Tuesday, January 8, 2013
Time is running out to save a former Norwich day centre and transform it into a “community hub”, campaigners have warned.
The Friends of the Silver Rooms today said they had reached a “crisis point” with the north Norwich building, which was closed as part of county council cuts, set to go up for auction next month.
But the campaigners, led by former Norwich North MP Ian Gibson and Sewell ward city councillor Julie Brociek-Coulton, are still a long way off raising the money needed to buy the site from Norfolk County Council.
The authority is willing to sell it to them for £80,000 with the money paid in a series of instalments over the next few years.
The first payment of £26,000 is now due, with a deposit of £2,600 supposed to have been paid last month.
Dr Gibson said it could become a “superb” centre but added: “We’re at a crisis point. I think we are convinced that there is a need for a community centre and I believe the money can be got together. People want this.”
But the group – which has been campaigning for three years – has been told it has had long enough to find the money and Cliff Jordan, county council cabinet member for efficiency, said the Silver Rooms would go up for sale on the open market next month.
He said: “It’s been booked into the auction. Although that still does not preclude them from buying it.
“Sooner or later, business has to continue.”
Mrs Brociek-Coulton said that meant the need for support from local businesses and people keen to see the building retained for the community was now very urgent.
She added: “It needs to be turned into a community hub. It’s going to be a bustling place. It’s going to be alive. It will turn Sewell, and Thorpe Hamlet, into this community hub where people can meet which is what’s been lost in communities there now.”
As well as campaigning for donations to help find the first payment, the Friends are trying to buy themselves more time by submitting an application to Norwich City Council to have the Silver Rooms designated an “asset of community value” under the Localism Act 2012.
The city council confirmed it had been contacted by the campaign group.
A spokesman said, if accepted, it “prevents the asset from being sold without giving the community group six weeks to decide if it wants to bid for it and, if it does want to bid, the sale cannot proceed for six months”.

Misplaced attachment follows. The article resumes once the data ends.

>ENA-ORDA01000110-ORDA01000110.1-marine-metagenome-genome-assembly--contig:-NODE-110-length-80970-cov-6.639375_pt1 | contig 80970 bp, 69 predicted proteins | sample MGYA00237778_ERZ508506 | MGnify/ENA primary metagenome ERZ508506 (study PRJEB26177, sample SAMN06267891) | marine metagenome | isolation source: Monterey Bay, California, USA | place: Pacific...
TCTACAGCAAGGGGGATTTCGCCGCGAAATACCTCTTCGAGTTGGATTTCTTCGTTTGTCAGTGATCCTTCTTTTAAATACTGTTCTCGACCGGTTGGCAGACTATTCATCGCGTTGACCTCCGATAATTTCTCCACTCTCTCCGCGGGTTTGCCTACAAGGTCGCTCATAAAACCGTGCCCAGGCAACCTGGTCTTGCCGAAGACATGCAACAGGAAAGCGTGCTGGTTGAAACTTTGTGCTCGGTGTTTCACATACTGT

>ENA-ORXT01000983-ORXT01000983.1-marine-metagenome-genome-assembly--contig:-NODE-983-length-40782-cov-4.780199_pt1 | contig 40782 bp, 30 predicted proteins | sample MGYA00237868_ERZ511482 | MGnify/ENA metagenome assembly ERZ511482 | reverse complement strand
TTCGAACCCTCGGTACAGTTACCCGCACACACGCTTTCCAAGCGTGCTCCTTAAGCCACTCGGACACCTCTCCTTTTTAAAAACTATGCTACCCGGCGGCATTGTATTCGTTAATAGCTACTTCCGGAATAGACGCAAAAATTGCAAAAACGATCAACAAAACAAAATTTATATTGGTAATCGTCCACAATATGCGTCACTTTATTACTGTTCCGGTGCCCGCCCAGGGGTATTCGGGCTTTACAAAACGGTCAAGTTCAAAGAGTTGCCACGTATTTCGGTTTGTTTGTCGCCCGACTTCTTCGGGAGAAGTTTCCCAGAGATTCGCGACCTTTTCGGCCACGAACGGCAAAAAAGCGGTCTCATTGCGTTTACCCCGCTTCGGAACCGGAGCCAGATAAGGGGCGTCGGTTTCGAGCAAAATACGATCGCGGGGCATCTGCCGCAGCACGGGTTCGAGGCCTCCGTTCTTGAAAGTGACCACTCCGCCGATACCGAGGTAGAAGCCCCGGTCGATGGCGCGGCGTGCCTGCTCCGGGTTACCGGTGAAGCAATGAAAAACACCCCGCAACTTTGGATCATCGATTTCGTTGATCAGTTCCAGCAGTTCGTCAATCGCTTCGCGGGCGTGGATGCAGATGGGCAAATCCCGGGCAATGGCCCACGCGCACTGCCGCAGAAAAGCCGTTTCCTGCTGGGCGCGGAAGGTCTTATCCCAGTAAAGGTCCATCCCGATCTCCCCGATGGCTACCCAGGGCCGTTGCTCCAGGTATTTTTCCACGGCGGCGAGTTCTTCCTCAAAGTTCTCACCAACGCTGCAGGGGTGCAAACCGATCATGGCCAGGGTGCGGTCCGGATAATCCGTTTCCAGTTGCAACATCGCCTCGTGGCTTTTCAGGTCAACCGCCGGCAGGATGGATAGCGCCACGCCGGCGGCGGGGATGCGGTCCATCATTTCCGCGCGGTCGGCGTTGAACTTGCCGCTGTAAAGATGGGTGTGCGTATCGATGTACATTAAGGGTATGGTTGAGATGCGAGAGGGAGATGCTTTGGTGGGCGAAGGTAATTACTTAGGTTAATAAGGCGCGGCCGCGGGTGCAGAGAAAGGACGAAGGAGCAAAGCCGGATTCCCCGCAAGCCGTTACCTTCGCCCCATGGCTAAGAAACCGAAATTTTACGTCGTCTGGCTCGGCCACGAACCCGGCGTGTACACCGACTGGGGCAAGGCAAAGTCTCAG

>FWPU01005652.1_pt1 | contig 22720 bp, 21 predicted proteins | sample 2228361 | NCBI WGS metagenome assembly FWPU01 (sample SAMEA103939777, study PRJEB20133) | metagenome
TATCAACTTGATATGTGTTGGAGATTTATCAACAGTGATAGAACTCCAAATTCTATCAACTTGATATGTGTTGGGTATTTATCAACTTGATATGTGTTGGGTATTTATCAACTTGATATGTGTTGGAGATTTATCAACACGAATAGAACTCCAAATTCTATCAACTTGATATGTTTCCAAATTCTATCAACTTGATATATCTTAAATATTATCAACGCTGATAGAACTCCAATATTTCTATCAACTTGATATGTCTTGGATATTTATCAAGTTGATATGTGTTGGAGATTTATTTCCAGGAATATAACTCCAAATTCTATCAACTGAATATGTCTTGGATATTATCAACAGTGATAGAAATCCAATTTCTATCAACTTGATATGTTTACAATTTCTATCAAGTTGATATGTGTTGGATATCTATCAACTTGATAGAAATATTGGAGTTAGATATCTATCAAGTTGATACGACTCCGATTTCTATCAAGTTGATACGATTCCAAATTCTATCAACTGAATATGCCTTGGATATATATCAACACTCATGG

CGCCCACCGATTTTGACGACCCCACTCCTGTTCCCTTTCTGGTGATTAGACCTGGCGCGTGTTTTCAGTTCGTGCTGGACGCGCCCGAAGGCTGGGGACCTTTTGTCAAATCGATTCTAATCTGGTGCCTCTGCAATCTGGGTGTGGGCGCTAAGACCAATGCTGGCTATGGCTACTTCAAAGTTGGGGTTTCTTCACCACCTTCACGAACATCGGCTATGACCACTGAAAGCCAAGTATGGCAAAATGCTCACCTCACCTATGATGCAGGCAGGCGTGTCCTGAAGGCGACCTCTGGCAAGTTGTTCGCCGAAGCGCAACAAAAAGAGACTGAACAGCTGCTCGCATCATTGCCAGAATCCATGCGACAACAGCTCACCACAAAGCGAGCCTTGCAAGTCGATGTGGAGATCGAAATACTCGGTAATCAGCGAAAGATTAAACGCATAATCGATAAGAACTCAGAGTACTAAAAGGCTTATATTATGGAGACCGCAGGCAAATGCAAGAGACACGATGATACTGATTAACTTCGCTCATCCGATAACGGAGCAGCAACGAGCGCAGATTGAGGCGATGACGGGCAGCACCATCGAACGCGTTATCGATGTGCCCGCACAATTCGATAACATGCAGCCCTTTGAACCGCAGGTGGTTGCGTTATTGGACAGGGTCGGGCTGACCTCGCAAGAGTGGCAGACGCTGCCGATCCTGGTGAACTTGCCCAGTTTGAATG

They added: “In essence, what this does is allow the community group time to get a bid together to buy land or buildings if that’s the route they choose.”
Dr Gibson said the county council was now adamant the building must be sold but he urged them to consider the wider benefits of the Friends taking it on.
He said: “The council’s argument is that the taxpayers need the money. I think they need to balance that with the need and the use that would ensue if that building was taken over as a community centre.”
But Mr Jordan said he felt he had been “messed about” for too long and that there was a risk the building would fall into disrepair while the council waited for the money to turn up.
He added: “It annoys the hell out of me. It’s terrible to see things like that when they’ve become empty. They should be sold on or re-used straight away.
“I have genuinely and truthfully tried my level best to help these people.”
The Silver Rooms were previously used as a day centre for older people in the north Norwich.
The Friends plan to create a community centre – including a community cafe – which would be used by a variety of local groups and run for the benefit of young and old people in the area.
Once the campaigners have raised enough money to have the building handed over to them, they will then be more able to attract lottery funding and other grants.